While there were rumblings, it would have been impossible to envision one month ago just how much market activity has happened over the past 30 days since I wrote my previous report. As I write this, the first quarter of 2020 has just concluded, and it can only be described as historic. Worldwide market capitalization decreased by $19.6 trillion, with the Dow Jones Industrial Average suffering its worst Q1 ever and the S&P 500 recording its worst Q1 since 1938. However, more relevant to the coin market, gold recorded its sixth straight quarter of percentage gain (+4.1%), and the yellow metal has posted a positive gain in 12 of the last 14 Q1s. Remarkably, silver was down more than 21% over the first three months of the year, which sparked massive demand and which essentially cleaned out the physical market overnight. We have seen this happen multiple times over the past 12 years; a precious metal’s spot price falls precipitously, then physical demand skyrockets and suddenly there is no supply. This sends premiums surging, with everything from 90% junk silver, bars, and Silver Eagles to levels (relative to spot) not seen in years. For example, the price of 90% silver bags went from being bid back of spot to now around $2.75/oz. over spot, and Silver Eagles are generally $4 over in the wholesale market. Many dealers are offering more to cover small amounts or short-term needs. Proof Gold Eagles, which have been trading at spot for some time are now bid at $95 over spot. Even though this cycle has repeated itself, retail customers and even some dealers were still caught off guard. In the physical gold market, there are serious supply problems for deliverable bars on the two major world exchanges, mostly due to major refineries shutting down due to COVID-19. This includes the Royal Canadian Mint (RCM), which ceased operations on March 20. There has also been a knock-on effect for classic generic U.S. gold, with premiums surging after being depressed for an extended amount of time. So-called generic gold does not seem, as of yet, to have as severe of a supply crunch as modern bullion. One gets the feeling that there are ample stocks of these coins waiting in the wings and are being dispersed to the market in a controlled manner.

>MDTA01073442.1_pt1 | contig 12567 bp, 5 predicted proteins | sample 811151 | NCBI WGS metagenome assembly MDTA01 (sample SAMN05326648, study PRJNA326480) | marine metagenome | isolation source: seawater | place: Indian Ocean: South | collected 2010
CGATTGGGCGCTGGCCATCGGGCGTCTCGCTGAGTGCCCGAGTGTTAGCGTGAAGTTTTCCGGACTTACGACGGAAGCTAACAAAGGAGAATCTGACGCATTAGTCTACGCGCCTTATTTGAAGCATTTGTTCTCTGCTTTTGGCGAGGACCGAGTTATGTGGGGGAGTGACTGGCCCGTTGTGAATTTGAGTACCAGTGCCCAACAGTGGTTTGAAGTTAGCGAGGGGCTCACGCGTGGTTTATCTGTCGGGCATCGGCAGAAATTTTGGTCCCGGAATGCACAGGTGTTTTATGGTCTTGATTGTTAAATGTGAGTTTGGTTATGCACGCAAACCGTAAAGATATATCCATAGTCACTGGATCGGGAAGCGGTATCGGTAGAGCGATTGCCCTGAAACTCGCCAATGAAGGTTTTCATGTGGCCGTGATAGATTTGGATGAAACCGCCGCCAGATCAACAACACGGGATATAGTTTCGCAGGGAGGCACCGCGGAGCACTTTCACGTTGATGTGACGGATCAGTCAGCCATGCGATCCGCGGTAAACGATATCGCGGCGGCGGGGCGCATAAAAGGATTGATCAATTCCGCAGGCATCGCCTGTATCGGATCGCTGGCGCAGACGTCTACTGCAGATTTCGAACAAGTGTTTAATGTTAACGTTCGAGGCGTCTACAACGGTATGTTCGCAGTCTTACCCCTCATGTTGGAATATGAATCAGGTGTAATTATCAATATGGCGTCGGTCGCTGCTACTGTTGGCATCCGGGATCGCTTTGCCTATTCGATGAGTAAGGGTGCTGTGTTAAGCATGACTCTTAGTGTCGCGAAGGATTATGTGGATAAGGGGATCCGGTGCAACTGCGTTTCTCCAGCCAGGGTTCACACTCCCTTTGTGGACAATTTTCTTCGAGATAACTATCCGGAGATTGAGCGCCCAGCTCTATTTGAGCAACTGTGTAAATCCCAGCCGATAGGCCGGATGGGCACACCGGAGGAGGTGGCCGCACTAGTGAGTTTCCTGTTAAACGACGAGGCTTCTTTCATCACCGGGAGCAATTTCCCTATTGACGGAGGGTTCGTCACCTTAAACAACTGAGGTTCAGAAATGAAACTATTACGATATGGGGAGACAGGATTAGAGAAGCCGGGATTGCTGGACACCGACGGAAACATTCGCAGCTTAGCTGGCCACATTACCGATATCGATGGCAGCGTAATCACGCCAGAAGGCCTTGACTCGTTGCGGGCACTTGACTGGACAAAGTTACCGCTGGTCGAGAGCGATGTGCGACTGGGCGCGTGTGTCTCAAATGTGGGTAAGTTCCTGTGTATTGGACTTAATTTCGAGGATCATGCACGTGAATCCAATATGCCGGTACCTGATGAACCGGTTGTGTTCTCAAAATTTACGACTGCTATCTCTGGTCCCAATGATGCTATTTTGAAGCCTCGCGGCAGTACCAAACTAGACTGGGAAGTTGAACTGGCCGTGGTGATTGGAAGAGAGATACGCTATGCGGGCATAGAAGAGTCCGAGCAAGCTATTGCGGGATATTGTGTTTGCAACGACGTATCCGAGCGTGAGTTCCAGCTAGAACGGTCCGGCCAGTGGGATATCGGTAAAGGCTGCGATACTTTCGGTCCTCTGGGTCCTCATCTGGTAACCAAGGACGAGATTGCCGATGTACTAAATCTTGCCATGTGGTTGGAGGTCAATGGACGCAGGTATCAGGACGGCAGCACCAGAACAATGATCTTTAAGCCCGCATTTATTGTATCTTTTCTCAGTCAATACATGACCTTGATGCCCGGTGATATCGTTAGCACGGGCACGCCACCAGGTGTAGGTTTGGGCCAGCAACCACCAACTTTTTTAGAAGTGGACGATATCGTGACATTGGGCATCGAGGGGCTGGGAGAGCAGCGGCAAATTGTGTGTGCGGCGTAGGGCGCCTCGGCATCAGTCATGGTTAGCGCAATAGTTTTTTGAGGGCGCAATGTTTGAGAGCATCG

In the rare coin market, Stack’s Bowers pulled off quite a feat. With significant auctions scheduled to be held in Baltimore, the firm was forced to scramble after the cancellation of the Whitman Expo and relocate the sales to southern California, first to a local hotel venue then to their offices. As someone who planned to attend the sessions, it was quite a week but in the end the coins sold very well, with the total auction netting better than $26.5 million for the U.S. coins alone, with the total auction bringing in over $37.5 million. Of course, the highlight session was the part VII of the Pogue Collection, and the prices realized were commensurate with the quality and eye appeal of the coins on offer. Look for a thorough discussion on the Pogue coins in our next issue. Later in March, Legend Auctions conducted a successful Regency 37 sale, which was relocated to their facilities in New Jersey. Clearly the investment in online bidding platforms by the industry saved the day, with participation levels strong overall. This resiliency in the face of severe economic shock has been confidence boosting for all of us involved in the numismatic market. It is important to recognize the unique position our market is in; as capital and equity markets become less and less free of intervention from policy makers, collectibles will be one of the few markets left in the world that has true price discovery, making is very attractive to investors.
Author: Patrick Ian Perez